Chris Crutcher's style is captivating as he tells the story through third person prose and Bo's first person unsent letters to Larry King. He developed Bo's character very well as his letters pour
"out his dreams, and his life story." From: O'Malley. Booklist. 1240.)
Crutcher also confronts the issue of homosexuality in his story as Bo learns that someone close to him is gay, The issue is handled well as Bo comes to terms with the news. Crutcher's characters seem too exaggerated at times, each with complicated lives, but he weaves them all into a well told story. A criticism of Ironman faults the book for reading too much like a television movie.
"And the bad guys are so bad." From: Gorman, The New York Times Book Review. (July 2, 1995): 13.
Staying Fat for Sarah Brynes presents numerous themes that are popular with young adult authors today, but centers on the
"insidious and far reaching effects of child abuse." From: Vasitakis. 336. Horn Book. (May/June, 1993): 69.
Crutcher presents the other issues such as abortion, suicide, religion, family relationships and vigilante justice through assorted minor characters in such a way that they are neither sugar coated or preachy. Eric Callhoune, Moby as his friends know him, partly because of his physical appearance and partly because of his swimming talent is one of the main characters, the other is Sarah Brynes,
"truly one of the ugliest human beings outside the circus. When she was three,. . . she pulled a pot of boiling spaghetti off the stove onto herself, leaving horrible burn scars. . . Her father, . . . allowed only the medical attention required to keep her out of danger. Almost nothing reconstructive was done." From: Crutcher. Staying Fat for Sarah Byrnes 1993, p.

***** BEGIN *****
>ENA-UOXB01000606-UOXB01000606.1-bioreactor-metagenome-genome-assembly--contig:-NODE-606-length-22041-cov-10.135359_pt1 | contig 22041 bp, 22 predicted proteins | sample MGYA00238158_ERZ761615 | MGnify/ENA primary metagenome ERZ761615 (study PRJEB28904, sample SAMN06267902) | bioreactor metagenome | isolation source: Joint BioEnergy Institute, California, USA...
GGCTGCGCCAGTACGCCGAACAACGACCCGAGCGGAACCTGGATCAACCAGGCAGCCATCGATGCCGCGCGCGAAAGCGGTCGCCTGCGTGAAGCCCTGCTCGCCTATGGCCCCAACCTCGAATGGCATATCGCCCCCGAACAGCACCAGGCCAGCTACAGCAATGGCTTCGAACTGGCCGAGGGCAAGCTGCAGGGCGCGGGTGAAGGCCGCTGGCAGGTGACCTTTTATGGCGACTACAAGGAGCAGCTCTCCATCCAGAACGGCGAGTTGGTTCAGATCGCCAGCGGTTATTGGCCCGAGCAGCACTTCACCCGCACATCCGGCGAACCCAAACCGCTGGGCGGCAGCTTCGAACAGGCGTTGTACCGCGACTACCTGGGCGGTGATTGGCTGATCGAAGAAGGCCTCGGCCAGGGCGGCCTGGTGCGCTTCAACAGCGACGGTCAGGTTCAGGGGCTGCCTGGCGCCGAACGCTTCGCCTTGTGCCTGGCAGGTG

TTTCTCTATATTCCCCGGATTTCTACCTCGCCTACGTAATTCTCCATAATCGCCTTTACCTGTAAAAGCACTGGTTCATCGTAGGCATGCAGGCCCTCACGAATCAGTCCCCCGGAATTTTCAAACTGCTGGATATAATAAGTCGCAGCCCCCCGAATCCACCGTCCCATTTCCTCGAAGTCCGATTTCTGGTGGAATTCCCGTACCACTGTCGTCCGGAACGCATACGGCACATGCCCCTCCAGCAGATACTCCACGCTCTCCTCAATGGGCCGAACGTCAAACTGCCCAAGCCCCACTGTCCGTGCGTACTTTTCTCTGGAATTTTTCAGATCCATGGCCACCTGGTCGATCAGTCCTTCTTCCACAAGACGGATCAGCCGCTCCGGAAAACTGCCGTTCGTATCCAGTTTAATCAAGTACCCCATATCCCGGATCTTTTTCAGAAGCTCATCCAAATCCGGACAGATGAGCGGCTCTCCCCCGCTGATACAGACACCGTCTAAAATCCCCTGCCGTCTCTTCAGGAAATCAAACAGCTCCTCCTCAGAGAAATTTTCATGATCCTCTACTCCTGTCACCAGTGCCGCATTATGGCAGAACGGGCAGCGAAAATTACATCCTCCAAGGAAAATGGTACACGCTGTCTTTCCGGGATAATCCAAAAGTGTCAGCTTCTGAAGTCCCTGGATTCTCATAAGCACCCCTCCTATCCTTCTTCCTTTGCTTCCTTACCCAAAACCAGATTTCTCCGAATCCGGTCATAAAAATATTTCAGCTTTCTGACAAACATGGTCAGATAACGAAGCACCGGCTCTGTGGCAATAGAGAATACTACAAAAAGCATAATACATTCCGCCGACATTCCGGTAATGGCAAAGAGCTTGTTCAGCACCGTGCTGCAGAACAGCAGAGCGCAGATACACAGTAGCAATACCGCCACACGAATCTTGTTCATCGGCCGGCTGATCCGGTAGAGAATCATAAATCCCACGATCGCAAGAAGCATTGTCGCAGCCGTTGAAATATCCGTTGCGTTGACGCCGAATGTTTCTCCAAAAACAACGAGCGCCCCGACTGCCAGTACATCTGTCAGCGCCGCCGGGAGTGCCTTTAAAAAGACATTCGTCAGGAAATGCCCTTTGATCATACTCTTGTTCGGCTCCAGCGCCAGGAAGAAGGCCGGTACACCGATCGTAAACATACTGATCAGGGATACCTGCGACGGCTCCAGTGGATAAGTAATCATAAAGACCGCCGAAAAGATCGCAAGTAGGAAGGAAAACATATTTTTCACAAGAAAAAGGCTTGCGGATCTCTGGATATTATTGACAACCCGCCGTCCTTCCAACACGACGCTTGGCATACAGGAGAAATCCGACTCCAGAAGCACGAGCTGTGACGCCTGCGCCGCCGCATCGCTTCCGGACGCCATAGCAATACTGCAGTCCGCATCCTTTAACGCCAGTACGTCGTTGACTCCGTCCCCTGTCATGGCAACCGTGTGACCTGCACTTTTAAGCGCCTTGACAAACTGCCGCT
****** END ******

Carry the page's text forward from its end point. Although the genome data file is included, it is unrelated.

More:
Together Sarah and Eric face the world and its cruelties until something inside Sarah snaps and she retreats into a world of silence. Eric must find the courage and the strength to understand Sarah's actions and to fight back for both of them.
The story is told in the first person through Eric's voice and thoughts. Once again, Crutcher has managed to do what he does so well, develop characters that we not only like but genuinely care about. Unlike many of Crutcher's books, this one features a very strong female (Sarah). There are no neat, happy predictable endings here. Just when you think you know what is going to happen, Crutcher throws you a curveball. Overall, it is an well rounded book that is an easy read and raises many thought provoking questions. Recommended for grades seven and up and sports enthusiasts of all ages.
"This type of novel is what many of today's YA s are looking for: sophisticated characters and plot, with a healthy sense of black humor." From: Lockwood, 218. School Library Journal. (March, 1993): 39.
The above two lists are taken from: Rip Roaring Reads for Reluctant Teen Readers. Gale W. Sherman. Englewood, CO: Libraries Unlimited, 1993.
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Created March 19, 1996 and is continuously revised